For the past few months, all we've talked about is the Great Resignation-turned-the Great Reshuffling. Labels that economists attached to labor market changes, as they observed millions of people headed for the company exit doors.

But underneath all the Great This-or-Thats is an individual mindset -- a person making a decision to quit. Why are so many people leaving? We know it's not about better pay. Researchers are coming to understand that Covid-19 has created the psychological conditions that forced people to ask big, meaning-based questions about themselves and their place in the world.

According to psychologists Adam Galinsky and Laura Kray, we're witnessing a psychological shift in people that looks an awful lot like a midlife crisis.

A midlife crisis en masse

The researchers suggest the typical ingredients leading to a (real) midlife crisis have been created by the pressures of living through a pandemic. As people hit their 40s or 50s, they begin to question who they are, what they've accomplished so far in life, and where they're headed in this next phase of life.

These are the same anxiety-inducing, identity-type questions that millions of young people have started to wonder about over these past 24 months -- ahead of their scheduled midlife crisis. To meet the needs of the Millennial and Gen-Z workforce, leaders need to understand the psychological drivers that lie beneath the Great Resignation, and to identify the real reasons why their people are leaving.

Driver No. 1: Being reminded about death

For months, people fretted about the rise in Covid-related death counts. Across the globe, people obsessively checked -- and rechecked -- the rise and fall of new cases, ICU admissions, and deaths. We heard it reported on the news every single day. Many of us had never had to think about death in this sort of way. It was forced on us, injected into our subconscious. If we didn't worry about our own health, we worried about the health of our parents and grandparents and other loved ones at greater risk.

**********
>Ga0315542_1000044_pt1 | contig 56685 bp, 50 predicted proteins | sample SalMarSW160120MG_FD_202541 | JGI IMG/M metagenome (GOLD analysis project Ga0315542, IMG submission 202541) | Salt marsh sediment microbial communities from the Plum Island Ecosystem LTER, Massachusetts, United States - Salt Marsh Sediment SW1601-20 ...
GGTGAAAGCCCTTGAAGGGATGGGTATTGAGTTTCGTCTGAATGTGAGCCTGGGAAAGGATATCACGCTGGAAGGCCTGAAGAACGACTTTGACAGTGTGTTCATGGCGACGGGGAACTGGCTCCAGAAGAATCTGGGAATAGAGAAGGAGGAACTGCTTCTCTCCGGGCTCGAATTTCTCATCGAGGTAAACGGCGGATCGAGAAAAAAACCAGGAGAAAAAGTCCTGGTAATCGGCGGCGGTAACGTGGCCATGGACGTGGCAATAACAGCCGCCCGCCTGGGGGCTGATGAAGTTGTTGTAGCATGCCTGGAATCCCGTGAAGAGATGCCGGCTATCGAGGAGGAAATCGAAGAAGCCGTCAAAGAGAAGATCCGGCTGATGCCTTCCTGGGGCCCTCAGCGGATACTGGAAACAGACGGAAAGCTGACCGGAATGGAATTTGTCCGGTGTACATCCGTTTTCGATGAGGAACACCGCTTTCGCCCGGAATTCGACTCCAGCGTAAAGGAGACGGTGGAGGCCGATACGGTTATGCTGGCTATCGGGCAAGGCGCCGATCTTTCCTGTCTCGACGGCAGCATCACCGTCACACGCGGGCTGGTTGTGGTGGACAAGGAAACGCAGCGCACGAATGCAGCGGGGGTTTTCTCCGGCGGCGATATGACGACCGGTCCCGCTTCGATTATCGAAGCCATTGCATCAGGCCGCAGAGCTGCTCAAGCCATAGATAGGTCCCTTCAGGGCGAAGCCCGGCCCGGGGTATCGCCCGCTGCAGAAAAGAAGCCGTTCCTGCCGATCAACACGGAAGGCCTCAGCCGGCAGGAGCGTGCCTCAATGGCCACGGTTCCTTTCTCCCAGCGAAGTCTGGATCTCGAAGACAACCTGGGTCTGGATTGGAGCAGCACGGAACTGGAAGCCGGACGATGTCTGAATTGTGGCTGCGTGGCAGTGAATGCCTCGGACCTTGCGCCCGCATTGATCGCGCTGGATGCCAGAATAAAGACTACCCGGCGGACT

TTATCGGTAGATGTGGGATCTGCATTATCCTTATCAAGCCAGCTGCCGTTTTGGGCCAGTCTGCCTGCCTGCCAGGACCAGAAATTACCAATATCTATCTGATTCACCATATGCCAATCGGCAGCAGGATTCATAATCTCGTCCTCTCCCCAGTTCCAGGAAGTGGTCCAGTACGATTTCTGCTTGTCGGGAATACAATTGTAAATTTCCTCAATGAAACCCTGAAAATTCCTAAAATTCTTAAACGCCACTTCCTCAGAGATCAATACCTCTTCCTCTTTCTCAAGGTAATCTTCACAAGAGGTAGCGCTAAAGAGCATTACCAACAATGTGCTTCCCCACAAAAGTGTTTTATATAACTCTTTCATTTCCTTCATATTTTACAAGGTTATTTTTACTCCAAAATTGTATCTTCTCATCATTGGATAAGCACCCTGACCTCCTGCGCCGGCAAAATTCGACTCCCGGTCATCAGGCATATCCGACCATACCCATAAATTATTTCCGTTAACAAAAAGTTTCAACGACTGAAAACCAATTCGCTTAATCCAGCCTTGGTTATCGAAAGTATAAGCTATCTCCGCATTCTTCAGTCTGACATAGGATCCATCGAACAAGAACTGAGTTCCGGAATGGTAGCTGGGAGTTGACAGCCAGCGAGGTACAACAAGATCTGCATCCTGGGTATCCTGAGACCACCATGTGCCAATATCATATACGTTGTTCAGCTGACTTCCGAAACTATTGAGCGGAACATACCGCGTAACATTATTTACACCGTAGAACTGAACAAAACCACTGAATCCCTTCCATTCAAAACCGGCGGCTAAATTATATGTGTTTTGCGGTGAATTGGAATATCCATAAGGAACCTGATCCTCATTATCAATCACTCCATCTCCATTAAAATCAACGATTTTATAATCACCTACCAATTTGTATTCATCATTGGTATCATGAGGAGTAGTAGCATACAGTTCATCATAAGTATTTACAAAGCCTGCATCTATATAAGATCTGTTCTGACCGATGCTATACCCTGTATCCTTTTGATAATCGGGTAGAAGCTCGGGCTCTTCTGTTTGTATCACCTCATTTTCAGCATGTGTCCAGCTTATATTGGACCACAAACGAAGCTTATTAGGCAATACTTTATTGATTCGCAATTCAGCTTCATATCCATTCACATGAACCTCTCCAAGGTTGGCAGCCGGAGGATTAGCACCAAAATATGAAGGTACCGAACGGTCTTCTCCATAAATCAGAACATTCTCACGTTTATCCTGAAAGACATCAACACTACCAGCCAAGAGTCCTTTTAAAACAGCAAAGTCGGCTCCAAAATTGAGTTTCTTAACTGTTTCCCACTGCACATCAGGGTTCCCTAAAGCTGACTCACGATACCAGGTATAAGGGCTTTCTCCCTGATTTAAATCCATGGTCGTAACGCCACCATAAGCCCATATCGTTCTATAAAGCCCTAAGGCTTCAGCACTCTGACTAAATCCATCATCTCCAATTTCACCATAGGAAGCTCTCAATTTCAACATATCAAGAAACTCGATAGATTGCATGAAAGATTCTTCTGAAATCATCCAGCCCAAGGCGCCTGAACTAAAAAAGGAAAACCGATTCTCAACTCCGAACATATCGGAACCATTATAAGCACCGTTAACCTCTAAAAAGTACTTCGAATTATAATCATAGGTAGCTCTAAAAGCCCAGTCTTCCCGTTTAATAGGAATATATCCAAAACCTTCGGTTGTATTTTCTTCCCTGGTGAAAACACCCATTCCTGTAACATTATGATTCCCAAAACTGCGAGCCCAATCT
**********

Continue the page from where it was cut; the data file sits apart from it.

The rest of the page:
Psychologists call this a strong case of "mortality salience." Two things happen when we're reminded about our own mortality. First, we call on our self-esteem to help us cope. And second, we think about our continued legacy. If a person under continuous mental threat of mortality salience finds themself in a job that undercuts their self-esteem and dissuades them from considering their lasting impact on the world, quitting is the inevitable next step. 

Driver No. 2: Having "if only"-type thoughts

There's a tendency to think about how our lives would be different -- better -- had we made a different decision. These are thoughts of "what might have been" if we, for instance, had decided to go away for college (instead of sticking close to home) or, as another example, had decided to not have children (instead of filling the house with our noisy offspring).

Called "counterfactual reflections," they are triggered during moments of sudden and disruptive change ... kind of like when a novel coronavirus pandemic hits. Carried out effectively, they help us give meaning to our lives by creating new paths for our future self to explore.

Right now, people in organizations are having a whole slew of if-only thoughts. Leaders need to help their people navigate these alternative realities and get them excited by "what could be" if they stick with their organization.

Driver No. 3: Experiencing foreign scenarios

Overnight, most people's daily work routines were upended. We found ourselves rolling out of bed, stumbling to the desk, and jumping into Zoom meetings with our pajamas still on (and the camera probably off). While jarring at first, what was initially a foreign and possibly unnerving experience may have been what someone needed to hit the restart button. 

People who have such experiences tend to agree more with the statement "I have a clear sense of who I am and what I am." 

Working in our pajamas wasn't just oh-so comfy. It also stirred us up inside, and made us think about some big questions: "Why do I do the work I do? Am I happy doing this type of work? Would I be happier doing something else? Why can't we wear slippers to the office?"